Twin Cities Sign Warns Residents of Potential Gunfire... From Startled Police!

After yet another officer-involved shooting in the Twin Cities, a Minnesota resident has taken it upon him- or herself to warn residents of potential gunfire if they make any loud noises.


City Pages reports:

Minnesota’s developing a reputation it doesn’t want: As a place where cops are too quick to grab a firearm and pull the trigger.

As of this past weekend, an industrious vandal is trying to warn the locals about the very people they’ve hired to protect them.

Around midday on Sunday, Addy Free was returning home from his work as an assistant registrar at Macalester College in St. Paul. Free had just stepped off a bus when he spotted what appeared to be an official traffic sign… until he got a closer look.

Another sign was spotted in the Cedar-Riverside neighborhood of Minneapolis, the Star Tribune reports.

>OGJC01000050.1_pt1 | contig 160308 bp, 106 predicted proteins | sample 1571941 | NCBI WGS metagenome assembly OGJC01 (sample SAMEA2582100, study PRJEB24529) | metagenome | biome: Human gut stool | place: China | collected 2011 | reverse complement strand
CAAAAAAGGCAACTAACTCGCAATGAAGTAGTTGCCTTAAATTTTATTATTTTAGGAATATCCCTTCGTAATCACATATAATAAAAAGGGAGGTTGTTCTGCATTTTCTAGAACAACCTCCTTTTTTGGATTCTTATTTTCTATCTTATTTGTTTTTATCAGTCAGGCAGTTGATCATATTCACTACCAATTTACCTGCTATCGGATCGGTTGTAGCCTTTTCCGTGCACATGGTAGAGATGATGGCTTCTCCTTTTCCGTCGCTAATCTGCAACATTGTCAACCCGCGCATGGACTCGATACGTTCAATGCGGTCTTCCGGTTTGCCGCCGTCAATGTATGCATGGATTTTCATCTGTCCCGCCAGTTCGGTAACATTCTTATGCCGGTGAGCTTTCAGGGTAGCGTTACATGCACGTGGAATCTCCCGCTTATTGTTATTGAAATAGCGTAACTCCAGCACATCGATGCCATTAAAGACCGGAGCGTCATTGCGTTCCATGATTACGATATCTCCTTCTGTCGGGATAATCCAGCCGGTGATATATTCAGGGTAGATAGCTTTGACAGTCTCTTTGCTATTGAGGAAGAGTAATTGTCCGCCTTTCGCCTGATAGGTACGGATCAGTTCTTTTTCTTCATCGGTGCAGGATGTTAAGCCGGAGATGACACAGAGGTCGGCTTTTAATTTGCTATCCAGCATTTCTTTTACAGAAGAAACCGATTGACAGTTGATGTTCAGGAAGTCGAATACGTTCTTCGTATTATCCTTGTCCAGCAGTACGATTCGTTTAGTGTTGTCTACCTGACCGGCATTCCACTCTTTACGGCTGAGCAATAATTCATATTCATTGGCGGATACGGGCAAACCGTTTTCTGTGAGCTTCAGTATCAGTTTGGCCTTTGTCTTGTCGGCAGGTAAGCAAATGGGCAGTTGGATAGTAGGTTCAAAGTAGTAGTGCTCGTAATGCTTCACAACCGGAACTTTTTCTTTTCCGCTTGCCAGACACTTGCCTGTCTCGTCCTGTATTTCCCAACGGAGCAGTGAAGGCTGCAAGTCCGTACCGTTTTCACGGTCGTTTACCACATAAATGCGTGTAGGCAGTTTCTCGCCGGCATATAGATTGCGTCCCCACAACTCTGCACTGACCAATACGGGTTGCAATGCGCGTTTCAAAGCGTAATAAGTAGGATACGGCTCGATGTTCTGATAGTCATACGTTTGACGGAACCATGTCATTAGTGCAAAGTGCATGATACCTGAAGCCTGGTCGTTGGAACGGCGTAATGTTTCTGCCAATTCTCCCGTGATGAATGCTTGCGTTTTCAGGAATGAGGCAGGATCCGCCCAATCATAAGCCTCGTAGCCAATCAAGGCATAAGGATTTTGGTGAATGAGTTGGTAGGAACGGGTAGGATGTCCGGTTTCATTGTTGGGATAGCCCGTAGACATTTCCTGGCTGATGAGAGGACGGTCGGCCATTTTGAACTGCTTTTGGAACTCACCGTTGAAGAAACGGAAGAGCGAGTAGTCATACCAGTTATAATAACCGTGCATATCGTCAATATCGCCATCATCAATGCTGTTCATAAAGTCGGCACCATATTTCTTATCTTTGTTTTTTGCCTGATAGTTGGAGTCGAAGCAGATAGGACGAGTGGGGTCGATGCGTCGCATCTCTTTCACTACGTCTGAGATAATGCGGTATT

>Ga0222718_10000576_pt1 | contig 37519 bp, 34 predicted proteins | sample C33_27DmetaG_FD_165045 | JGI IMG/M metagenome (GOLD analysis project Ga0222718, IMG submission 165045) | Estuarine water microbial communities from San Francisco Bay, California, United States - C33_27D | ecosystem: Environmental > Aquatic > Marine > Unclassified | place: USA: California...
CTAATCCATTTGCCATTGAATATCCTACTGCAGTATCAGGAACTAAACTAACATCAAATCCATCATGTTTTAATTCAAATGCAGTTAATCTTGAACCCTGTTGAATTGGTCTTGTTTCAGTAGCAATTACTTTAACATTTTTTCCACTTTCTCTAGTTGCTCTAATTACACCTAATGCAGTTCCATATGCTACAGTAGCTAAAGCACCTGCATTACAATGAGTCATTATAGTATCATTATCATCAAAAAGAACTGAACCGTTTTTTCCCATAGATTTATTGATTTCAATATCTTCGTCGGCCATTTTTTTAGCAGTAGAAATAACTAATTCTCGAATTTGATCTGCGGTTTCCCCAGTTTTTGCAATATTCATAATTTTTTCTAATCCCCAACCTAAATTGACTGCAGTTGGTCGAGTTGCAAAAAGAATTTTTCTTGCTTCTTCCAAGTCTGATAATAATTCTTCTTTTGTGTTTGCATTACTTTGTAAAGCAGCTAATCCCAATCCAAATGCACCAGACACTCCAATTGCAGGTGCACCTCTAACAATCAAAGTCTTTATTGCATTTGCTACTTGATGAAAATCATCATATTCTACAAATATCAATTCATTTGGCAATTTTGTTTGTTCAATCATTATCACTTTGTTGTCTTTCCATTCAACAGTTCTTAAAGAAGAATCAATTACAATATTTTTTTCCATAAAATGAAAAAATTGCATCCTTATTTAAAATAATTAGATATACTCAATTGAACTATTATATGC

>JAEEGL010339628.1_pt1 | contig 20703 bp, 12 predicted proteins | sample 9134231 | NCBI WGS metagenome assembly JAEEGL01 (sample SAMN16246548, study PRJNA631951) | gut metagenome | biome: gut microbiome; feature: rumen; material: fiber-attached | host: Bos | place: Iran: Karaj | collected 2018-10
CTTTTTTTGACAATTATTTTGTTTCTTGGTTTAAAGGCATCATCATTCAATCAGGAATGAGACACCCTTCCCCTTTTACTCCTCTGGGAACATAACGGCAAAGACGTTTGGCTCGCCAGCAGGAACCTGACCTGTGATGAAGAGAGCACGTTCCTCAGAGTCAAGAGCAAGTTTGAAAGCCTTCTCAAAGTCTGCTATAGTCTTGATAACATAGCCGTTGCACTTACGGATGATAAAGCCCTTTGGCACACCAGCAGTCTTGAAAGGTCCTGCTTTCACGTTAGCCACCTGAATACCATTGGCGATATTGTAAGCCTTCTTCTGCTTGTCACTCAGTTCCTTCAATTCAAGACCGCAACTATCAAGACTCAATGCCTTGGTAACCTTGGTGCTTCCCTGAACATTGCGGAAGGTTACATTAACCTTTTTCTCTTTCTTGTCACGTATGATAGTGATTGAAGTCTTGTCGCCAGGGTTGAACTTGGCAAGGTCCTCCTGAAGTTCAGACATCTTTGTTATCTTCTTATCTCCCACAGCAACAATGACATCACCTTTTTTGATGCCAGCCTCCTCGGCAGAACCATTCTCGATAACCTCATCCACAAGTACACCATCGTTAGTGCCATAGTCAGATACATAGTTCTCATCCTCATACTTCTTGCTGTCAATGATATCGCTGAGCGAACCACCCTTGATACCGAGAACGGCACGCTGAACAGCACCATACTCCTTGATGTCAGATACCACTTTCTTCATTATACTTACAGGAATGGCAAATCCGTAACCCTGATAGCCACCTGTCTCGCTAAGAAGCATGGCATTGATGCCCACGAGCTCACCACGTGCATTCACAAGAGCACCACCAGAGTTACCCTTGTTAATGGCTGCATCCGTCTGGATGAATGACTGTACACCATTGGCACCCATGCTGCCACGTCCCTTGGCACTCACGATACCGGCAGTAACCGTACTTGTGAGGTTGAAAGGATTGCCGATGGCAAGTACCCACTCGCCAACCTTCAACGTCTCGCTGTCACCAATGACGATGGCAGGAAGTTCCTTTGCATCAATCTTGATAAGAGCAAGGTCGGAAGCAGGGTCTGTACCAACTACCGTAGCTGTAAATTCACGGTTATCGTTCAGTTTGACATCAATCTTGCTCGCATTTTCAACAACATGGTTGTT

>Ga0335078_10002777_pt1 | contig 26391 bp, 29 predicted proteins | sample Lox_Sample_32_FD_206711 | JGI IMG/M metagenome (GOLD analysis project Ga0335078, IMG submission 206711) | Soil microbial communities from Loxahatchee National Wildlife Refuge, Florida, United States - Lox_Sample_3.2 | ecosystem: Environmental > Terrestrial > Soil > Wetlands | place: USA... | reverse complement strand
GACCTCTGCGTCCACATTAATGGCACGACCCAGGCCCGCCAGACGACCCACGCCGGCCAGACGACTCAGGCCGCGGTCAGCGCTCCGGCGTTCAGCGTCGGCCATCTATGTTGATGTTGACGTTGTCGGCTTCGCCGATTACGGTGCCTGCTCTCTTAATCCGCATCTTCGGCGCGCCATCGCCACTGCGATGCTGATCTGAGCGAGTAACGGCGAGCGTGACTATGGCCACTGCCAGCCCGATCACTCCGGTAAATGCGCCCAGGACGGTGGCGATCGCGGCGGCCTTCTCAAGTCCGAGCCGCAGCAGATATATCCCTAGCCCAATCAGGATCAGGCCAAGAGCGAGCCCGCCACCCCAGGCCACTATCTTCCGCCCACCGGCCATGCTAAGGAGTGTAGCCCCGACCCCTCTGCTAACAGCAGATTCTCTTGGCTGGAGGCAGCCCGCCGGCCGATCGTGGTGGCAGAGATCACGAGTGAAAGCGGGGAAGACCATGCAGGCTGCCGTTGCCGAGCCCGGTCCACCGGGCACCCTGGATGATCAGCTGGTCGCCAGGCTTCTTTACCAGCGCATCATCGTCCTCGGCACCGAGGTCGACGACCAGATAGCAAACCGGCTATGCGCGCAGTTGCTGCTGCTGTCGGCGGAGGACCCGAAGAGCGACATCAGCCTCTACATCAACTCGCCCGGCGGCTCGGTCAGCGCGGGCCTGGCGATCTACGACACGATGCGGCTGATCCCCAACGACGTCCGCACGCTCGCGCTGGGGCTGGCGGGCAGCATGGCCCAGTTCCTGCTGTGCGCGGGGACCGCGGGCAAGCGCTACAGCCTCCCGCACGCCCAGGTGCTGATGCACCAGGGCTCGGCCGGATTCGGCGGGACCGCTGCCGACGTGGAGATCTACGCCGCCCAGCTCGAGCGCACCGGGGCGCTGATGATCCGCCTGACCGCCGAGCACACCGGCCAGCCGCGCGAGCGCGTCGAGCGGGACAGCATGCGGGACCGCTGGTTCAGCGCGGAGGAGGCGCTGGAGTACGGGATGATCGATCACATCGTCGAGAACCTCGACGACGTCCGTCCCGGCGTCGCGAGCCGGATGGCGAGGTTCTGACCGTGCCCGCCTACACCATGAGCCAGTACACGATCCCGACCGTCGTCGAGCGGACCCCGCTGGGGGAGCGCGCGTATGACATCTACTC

A spokesman for the Minneapolis Police Department said they were aware of the signs, and had no comment.

On July 15, 2017, Officer Mohamed Noor shot and killed unarmed Australian woman Justine Damond after she called police to report a possible sexual assault in her neighborhood. Noor, who also has two open complaints against him, has since lawyered up and has refused to speak to the Bureau of Criminal Apprehension. Damond, 40, was shot at close range when Noor aimed his firearm through the window of the squad car as she stood next to the police vehicle.


Noor’s partner, Matthew Harrity, told investigators that a “loud sound” in the alley had startled him just before Noor shot and killed Damond.

Just days later, authorities released video from Minneapolis Police Officer Michael Mays’ body camera which showed him shooting two dogs in a North Minneapolis residential backyard as he responded to a home alarm on Saturday, July 8, 2017. Fortunately, both dogs lived and the city has since ‘offered to help’ with the owner’s vet bills.

While the signs will surely be taken down by authorities, I’m quite sure the warning will remain in the minds of Minnesotans for months to come.

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